Recent riots in Bogota stem from service problems on TransMilenio, the city’s bus rapid transit system. Though TransMilenio is considered an exemplar of public transit, dissatisfaction with the system had been building for some time, according to Eric Jaffe at the Atlantic Cities blog:
Public approval of the system began to drop in 2004, with people complaining about crowding and fares. In March of that year passengers protested poor service that resulted largely from ongoing repairs to three of the busways. In April 2008 passengers again went on strike over the system’s service, this time citing overcrowded buses, low frequencies, and a lack of alternatives. Traffic models from this time suggested that without steps to increase the city’s public transportation coverage, congestion would reach a standstill by - you guessed it - 2012.
Jaffe goes on to suggest that the system is a victim of its own success and, rather than abandoning the model, Bogota should do whatever it can to expand service more quickly. In the meantime the city might benefit from a way to smooth ridership, which seems particularly unruly at its peak:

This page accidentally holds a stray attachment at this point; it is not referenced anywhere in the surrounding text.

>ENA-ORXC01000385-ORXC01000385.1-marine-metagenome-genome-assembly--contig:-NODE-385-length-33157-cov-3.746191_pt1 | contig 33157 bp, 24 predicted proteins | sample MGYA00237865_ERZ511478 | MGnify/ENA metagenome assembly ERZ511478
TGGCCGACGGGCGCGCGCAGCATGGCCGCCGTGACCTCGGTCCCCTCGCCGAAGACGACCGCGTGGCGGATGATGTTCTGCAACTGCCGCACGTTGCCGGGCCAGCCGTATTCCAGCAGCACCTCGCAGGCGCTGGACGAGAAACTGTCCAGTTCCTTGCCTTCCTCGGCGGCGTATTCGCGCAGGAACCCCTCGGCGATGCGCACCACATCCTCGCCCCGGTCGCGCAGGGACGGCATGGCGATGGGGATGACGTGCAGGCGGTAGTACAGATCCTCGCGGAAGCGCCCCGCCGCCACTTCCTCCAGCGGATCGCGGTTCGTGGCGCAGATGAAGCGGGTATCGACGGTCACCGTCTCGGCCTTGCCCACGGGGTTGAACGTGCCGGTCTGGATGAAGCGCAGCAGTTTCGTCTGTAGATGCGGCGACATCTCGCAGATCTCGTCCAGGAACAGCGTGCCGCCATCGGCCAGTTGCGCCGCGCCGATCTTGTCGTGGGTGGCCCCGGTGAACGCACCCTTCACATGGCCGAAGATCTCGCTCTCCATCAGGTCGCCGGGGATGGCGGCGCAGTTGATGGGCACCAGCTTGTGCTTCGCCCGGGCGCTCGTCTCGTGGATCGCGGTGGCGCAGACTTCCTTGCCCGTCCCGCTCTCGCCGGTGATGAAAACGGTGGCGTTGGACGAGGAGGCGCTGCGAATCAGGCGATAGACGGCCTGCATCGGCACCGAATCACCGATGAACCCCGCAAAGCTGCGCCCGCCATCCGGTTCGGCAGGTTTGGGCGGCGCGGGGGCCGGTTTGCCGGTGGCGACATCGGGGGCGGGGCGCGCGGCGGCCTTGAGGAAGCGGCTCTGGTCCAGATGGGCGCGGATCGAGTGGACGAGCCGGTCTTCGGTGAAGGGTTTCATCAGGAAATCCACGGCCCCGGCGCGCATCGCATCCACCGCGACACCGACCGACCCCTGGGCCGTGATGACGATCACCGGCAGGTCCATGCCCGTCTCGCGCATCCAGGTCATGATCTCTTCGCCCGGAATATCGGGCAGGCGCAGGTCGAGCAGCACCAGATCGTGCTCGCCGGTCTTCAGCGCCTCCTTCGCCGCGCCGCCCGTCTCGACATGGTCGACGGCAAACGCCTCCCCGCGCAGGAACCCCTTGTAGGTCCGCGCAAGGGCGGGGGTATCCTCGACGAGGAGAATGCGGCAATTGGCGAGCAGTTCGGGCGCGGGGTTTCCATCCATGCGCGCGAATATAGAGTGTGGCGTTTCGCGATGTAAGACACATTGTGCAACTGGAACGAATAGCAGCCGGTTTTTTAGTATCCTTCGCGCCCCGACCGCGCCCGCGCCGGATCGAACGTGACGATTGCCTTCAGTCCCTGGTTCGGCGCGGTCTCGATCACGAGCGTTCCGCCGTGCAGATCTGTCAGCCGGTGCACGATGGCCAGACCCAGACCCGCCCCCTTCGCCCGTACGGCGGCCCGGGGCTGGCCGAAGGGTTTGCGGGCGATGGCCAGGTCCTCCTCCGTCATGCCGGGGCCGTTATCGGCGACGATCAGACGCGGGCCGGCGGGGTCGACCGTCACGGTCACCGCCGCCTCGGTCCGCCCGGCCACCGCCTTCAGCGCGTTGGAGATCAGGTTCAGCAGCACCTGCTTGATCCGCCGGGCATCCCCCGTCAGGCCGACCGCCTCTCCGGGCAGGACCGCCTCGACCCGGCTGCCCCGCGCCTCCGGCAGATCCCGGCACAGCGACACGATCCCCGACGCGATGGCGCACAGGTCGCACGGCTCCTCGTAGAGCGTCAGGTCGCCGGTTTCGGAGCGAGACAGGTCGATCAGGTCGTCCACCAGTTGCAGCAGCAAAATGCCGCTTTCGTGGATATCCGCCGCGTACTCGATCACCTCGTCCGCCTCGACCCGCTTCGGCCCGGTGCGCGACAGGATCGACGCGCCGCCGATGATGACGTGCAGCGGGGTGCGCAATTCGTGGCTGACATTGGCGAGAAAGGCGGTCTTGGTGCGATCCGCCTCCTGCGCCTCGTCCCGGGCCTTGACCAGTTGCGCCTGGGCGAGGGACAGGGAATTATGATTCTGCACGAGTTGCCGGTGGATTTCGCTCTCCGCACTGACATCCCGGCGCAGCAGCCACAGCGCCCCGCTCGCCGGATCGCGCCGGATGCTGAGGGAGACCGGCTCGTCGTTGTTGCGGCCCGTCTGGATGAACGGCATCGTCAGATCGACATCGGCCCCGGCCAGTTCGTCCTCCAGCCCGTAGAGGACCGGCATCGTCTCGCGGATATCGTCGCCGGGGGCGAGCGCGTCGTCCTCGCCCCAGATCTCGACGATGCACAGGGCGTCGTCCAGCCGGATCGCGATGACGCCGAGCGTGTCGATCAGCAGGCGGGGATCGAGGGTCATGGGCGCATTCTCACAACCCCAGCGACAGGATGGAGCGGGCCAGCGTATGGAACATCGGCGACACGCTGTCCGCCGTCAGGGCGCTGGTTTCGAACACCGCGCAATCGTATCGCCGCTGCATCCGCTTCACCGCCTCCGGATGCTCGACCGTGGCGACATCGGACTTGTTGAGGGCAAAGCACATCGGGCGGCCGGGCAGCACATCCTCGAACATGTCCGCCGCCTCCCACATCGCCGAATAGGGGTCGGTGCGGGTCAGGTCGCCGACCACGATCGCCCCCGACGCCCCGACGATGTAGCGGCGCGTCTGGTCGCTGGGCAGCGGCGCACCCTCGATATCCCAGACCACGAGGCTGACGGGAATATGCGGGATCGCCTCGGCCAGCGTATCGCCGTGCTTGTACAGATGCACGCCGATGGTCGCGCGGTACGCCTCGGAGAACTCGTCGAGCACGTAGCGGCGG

At rush hour, stations are so packed that people can’t get off the bus, let alone on it. The crowding encourages some travelers to return to their cars, which only increases congestion in the city. Meanwhile the fare, at $1, is considered high for a city whose low-income users earn daily salaries only three times that, on average.
Raising fares during peak hours, though sure to reduce congestion, seems likely to make matters worse in Bogota. The city leadership might want to keep a close eye on the Incentives for Singapore Commuters (INSINC) study, led by Stanford engineering professor Balaji Prabhakar. The INSINC pilot, which seems to be working, might shed some light on ways to relieve pressure by encouraging off-peak trips.
Prabhakar’s team devised a reward system in which commuters get 1 credit for each kilometer they travel and triple-points for kilometers traveled during shoulder-peak times, the hours just before and after rush hour. The more credits a commuter earns the better her chances at a cash prize. Prabhakar is also working on a scheme to reduce rush hour congestion on the Stanford campus.
A similar scheme in Bogota could reduce transit related tensions and buy the city some time to expand its normally admired bus rapid transit system.